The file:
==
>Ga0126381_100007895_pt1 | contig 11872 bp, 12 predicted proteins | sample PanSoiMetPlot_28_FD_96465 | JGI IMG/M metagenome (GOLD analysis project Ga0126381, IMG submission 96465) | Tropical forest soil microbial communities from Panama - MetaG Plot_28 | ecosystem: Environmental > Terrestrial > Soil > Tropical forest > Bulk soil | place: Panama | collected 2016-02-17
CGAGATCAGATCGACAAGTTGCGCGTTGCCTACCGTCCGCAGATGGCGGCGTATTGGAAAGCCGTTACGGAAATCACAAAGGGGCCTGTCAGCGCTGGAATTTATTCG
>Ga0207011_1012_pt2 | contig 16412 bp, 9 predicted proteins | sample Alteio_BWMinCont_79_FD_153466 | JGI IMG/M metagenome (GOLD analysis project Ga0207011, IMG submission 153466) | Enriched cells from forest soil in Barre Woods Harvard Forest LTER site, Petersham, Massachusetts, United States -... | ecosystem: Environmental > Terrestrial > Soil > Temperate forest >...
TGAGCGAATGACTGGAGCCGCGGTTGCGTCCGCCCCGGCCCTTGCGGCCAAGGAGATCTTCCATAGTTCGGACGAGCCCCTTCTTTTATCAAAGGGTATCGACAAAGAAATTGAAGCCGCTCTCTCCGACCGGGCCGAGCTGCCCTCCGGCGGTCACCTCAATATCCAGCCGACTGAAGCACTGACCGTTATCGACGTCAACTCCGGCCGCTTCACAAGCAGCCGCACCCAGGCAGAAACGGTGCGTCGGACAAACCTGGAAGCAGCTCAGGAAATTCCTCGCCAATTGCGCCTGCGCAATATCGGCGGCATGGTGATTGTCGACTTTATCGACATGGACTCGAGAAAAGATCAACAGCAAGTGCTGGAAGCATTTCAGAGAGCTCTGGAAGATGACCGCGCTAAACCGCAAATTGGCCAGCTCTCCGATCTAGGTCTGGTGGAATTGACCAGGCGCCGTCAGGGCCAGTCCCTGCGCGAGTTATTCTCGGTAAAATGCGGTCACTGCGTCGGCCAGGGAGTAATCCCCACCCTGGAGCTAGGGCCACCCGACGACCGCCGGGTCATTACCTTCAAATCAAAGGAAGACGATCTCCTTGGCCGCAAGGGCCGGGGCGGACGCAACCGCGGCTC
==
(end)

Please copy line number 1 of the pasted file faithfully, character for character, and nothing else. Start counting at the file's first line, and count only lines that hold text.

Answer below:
>Ga0126381_100007895_pt1 | contig 11872 bp, 12 predicted proteins | sample PanSoiMetPlot_28_FD_96465 | JGI IMG/M metagenome (GOLD analysis project Ga0126381, IMG submission 96465) | Tropical forest soil microbial communities from Panama - MetaG Plot_28 | ecosystem: Environmental > Terrestrial > Soil > Tropical forest > Bulk soil | place: Panama | collected 2016-02-17